“Furthermore, adults who regularly ate a lot of eggs (over 50 grams, or equivalent to one egg, per day) had an increased risk of diabetes by 60 per cent.”

The effect was also more pronounced in women than in men.

Dr Li says that while these results suggest that higher egg consumption is positively associated with the risk of diabetes in Chinese adults, more research is needed to explore causal relationships.

“To beat diabetes, a multi-faceted approach is needed that not only encompasses research, but also a clear set of guidelines to help inform and guide the public. This study is one step towards that long-term goal.”

Notes to Editors:

  • Between the years 1991-2009, researchers found that the average daily consumption of eggs increased continuously from 16 grams in 1991-93, to 26 grams in 2000-04, and 31 grams in 2009.
  • The study population comprised 8545 adults (average age 50 years) participating in the China Health and Nutrition Survey.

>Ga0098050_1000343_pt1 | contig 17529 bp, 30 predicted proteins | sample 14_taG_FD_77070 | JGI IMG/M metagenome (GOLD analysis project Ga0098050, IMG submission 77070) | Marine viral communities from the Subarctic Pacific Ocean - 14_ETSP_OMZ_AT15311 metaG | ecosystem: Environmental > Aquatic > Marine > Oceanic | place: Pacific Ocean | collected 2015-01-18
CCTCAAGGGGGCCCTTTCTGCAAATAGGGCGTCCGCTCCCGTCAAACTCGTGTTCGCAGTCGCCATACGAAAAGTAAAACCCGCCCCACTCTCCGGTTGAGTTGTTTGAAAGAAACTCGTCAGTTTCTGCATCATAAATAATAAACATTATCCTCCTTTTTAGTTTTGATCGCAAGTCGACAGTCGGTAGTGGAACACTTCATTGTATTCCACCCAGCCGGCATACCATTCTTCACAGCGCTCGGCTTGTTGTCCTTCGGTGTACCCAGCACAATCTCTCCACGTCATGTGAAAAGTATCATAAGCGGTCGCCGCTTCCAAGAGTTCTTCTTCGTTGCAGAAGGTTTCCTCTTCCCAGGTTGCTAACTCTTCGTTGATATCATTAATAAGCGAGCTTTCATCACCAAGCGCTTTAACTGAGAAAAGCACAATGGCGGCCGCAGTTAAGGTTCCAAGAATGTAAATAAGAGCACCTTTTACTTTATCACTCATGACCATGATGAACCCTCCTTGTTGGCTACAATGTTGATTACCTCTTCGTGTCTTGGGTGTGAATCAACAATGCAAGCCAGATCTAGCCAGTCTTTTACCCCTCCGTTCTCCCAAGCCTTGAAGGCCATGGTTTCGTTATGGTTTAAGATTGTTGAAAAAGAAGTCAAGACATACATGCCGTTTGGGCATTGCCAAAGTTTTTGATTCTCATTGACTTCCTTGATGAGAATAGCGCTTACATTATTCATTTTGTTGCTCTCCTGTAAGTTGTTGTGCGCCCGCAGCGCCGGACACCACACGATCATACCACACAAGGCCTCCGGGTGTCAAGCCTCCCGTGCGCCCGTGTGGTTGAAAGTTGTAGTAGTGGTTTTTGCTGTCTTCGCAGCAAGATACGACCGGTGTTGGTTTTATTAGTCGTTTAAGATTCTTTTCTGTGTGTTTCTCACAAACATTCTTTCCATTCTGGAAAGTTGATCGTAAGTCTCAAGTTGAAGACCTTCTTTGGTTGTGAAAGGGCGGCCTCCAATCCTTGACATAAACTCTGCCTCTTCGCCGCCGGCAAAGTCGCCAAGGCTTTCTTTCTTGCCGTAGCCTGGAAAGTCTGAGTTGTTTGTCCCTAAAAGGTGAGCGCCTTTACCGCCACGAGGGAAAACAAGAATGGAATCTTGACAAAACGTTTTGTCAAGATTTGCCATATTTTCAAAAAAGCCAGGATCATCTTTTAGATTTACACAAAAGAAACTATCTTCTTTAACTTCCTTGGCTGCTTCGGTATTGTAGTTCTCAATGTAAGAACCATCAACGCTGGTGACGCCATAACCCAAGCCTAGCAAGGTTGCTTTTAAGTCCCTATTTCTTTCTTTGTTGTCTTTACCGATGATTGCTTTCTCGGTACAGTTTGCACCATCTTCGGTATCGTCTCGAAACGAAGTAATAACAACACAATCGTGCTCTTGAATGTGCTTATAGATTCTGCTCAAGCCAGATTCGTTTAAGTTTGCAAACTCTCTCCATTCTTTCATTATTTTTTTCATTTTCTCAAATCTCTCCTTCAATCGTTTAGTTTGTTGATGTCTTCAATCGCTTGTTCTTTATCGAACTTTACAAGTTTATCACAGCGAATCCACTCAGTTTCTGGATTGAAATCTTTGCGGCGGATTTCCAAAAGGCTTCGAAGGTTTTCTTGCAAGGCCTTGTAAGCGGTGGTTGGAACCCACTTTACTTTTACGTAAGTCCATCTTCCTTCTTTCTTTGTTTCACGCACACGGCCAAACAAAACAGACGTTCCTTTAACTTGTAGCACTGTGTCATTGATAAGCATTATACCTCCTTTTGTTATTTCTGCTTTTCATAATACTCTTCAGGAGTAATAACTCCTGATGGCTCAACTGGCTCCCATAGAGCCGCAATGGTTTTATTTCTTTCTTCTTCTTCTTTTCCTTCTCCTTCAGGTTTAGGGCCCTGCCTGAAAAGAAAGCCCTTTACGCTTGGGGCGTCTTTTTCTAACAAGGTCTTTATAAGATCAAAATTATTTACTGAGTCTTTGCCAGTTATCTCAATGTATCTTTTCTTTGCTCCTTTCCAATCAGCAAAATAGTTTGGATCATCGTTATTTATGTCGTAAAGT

• International egg consumption across the same period was:
    • 65 g/day in Europe
    • 43 g/day in America
    • 56 g/day in Asia
    • 45 g/day in the world
    • 20 g/day in Oceania (including Australia)
    • 93 g/day in Africa.
  • Wang, Y., Li, M. and Zumin, S. (2020) ‘Higher egg consumption associated with increased risk of diabetes in Chinese adults – China Health and Nutrition Survey’ in British Journal of Nutrition. Accessed online.

Provided by University of South Australia

Food Health Star Ratings Can Improve Diets, Study Finds (Food)

More evidence has emerged that food labelling can encourage manufacturers to improve product nutrition, but University of Melbourne experts say the star labelling system must be compulsory to make a big difference.